Walmart appears to be playing a long game – from tax deferral to profit windfall.
It is using tax-haven subsidiaries to minimize foreign taxes where it has retail operations and to avoid U.S. tax on those foreign earnings. Walmart apparently hopes the U.S. Congress will reward its use of tax havens by enacting legislation that would allow U.S.-based multinationals to pay little U.S. tax when repatriating current low-taxed foreign earnings (such as to fund infrastructure spending) and pay no tax with the adoption of a territorial tax system.
U.S. and foreign authorities should investigate Walmart’s tax avoidance.
Among the issues to pursue:
- The U.S. Securities and Exchange Commission should ask Walmart to explain its failure to disclose on Exhibit 21 of its SEC Form 10-K any of the 78 subsidiaries and branches Walmart has in tax havens. As a remedy for that failure, the SEC should also require the company to make public a complete list of its business entities and which of those subsidiaries Walmart has elected to designate as disregarded for U.S. tax purposes, so that investors can better evaluate the company’s tax practices.
- The Internal Revenue Service should audit Walmart’s use of subsidiaries in tax havens, including the transfer of billions of dollars to its tax-haven subsidiaries and its use of various financial instruments to move taxable income out of the United States. The IRS should also analyze Walmart’s use of short-term offshore loans to fund some of its U.S. operations without paying repatriation taxes and its deposit of offshore cash in U.S. financial institutions to determine whether Walmart has been improperly avoiding U.S. tax.
- The European Commission should determine whether Luxembourg has been providing Walmart with sweetheart tax deals equivalent to illegal state aid.
In July 2011, Mike Duke – ex Walmart CEO – testified before the Senate Finance Committee in favour of a ‘territorial’ tax system that would exempt foreign earnings of US based multinationals from US income tax.
If this system were to come into effect Walmart and many other US multinationals would be able to repatriate £2.1 trillion in profits that are currently offshore and untaxable by the US.
It seems as though Walmart has been biding its time and stockpiling its low-taxed foreign earnings offshore in anticipation of the Republican tax ‘reform’ bill, which would ‘bigly’ reduce the tax rate paid on current offshore profits that have not been taxed where they were earned and exempt them from US taxation under a territorial tax system.
In this time Walmart’s offshore ‘earnings’ have more than doubled, and international spending has declined. Walmart will argue that the money has been ‘indefinitely reinvested’, but this is an outright lie. Instead of reinvesting in the stores and employees of Asda, they have been siphoning the money to Luxembourg and forcing the staff to take the burden by cutting hours and staff.
Taxpayers spend £11bn to top up low wages paid by UK companies
Research published by Citizens UK found that companies in the UK are paying their workers so little that the taxpayer has to top up wages to the tune of £11bn a year. The four big supermarkets (Tesco, Asda, Sainsburys and Morrisons) alone are costing just under £1bn a year in tax credits and extra benefits payments.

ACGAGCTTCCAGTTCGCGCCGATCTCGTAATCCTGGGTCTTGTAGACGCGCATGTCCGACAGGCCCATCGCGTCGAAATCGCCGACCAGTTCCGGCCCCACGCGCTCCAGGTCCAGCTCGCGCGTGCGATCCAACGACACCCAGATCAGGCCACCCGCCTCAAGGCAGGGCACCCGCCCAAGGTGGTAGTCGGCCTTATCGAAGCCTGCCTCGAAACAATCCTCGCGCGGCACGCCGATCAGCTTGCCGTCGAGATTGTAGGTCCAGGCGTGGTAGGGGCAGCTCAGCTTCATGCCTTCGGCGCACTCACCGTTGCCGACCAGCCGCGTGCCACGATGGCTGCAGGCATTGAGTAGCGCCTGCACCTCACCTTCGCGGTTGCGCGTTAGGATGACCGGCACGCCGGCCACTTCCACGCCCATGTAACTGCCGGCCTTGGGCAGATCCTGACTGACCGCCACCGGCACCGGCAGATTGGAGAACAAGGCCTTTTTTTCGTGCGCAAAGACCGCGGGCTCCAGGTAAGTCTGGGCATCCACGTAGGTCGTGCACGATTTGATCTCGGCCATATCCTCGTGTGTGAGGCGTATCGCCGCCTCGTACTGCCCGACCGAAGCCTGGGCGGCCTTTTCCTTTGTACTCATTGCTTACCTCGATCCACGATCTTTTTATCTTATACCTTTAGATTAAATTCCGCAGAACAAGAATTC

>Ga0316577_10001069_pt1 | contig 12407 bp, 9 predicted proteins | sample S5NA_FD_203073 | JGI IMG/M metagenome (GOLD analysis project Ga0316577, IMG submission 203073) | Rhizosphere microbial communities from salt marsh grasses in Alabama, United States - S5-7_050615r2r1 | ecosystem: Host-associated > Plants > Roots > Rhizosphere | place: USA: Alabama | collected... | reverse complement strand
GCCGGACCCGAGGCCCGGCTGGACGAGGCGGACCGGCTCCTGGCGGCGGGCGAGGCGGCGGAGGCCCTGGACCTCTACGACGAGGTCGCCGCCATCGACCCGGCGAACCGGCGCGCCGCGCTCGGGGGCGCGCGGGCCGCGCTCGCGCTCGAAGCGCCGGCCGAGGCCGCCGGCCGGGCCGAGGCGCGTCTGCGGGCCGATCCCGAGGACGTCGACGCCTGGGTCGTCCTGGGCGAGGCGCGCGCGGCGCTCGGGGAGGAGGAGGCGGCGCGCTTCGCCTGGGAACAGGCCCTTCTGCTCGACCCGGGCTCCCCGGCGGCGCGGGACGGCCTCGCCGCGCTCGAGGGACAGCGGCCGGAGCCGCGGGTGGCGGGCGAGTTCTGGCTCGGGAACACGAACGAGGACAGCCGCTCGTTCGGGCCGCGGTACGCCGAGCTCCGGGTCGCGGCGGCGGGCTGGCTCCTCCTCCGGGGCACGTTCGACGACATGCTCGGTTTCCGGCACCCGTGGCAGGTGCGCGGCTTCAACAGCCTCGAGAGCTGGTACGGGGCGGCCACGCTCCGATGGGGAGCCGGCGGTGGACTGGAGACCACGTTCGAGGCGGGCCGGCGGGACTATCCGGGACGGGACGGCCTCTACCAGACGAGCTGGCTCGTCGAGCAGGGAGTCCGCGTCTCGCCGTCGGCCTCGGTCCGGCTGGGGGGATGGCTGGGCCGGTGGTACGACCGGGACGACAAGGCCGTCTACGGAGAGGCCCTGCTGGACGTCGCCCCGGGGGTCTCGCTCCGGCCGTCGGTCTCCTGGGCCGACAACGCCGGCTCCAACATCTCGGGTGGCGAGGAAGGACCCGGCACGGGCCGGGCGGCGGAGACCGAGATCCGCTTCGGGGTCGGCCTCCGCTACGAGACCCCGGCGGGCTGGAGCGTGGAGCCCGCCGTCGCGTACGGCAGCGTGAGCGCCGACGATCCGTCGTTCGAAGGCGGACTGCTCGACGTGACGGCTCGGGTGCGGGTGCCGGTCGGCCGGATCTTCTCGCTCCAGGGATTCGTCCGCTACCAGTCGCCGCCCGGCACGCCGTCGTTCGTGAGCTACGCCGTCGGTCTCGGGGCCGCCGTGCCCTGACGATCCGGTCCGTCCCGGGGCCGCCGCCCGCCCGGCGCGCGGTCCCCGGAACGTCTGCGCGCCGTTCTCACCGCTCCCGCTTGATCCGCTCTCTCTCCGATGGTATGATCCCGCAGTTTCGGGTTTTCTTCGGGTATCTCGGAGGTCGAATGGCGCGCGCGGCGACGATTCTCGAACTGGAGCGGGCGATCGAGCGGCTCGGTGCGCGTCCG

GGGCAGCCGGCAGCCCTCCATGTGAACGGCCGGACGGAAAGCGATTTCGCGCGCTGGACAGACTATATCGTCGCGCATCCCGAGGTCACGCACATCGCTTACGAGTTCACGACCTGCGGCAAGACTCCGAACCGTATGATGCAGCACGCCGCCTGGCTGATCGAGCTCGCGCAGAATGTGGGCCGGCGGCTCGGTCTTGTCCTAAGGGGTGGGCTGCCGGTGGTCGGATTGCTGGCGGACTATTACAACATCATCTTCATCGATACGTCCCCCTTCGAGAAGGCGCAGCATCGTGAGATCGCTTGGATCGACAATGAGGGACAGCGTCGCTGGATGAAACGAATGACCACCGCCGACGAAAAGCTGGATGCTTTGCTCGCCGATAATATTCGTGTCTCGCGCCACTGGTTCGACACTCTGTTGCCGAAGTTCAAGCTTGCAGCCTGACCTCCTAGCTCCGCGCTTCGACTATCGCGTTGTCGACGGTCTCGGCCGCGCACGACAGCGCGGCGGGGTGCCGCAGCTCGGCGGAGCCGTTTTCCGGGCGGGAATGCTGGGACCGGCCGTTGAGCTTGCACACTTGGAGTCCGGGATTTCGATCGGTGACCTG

This is a direct transfer from the rest of society to some of the largest businesses in the country. To put the figure in perspective, the total cost of benefit fraud last year was just £1bn. Corporate scrounging costs 11 times that.
Worse, this is a direct subsidy for poverty pay. If supermarkets and other low-paying employers know they can secure work even at derisory wages, since pay will be topped up by the state, they have no incentive to offer higher wages.
None of this makes sense. We are all, in effect, paying a huge sum of money so that we can continue to underpay the 22% of workers who are earning below the Living Wage – the level at which it is possible to live without government subsidies. The only possible beneficiaries are business owners.
Walmart not only indirectly steals money from economies by not paying fair share of tax
Research published by Citizens UK found that companies in the UK don’t pay staff enough and therefore forcing them to rely on government assistance. ASDA, as well as other big supermarkets (Tesco, Sainsburys and Morrisons) are costing the tax payer just under £1,000,000,000 a year in tax credits paid to top-up criminally low salaries. Meanwhile Asda workers ‘forced to sign’ new contracts or ‘face the sack’
Britain is an increasingly unequal society. Inequality here has risen more rapidly than in any other major economy over the last three decades. Piecemeal adaptations in the benefits system have attempted to cope with this. One of the larger measures was the introduction of tax credits by Labour after its election in 1997, intended to lift the low-paid out of poverty.
However, the labour market has become increasingly polarised as manufacturing employment has shrunk. Manufacturing has traditionally been better able to provide moderately well-paid, reasonably secure work. Its replacement by services employment (now over 80% of the workforce) has meant a “hollowing out” of the labour market. A few at the top do very well, but growing numbers are pushed into low-paid, insecure work. This tendency has accelerated since the crash, with record numbers on zero hours contracts, for example.
For the few not the many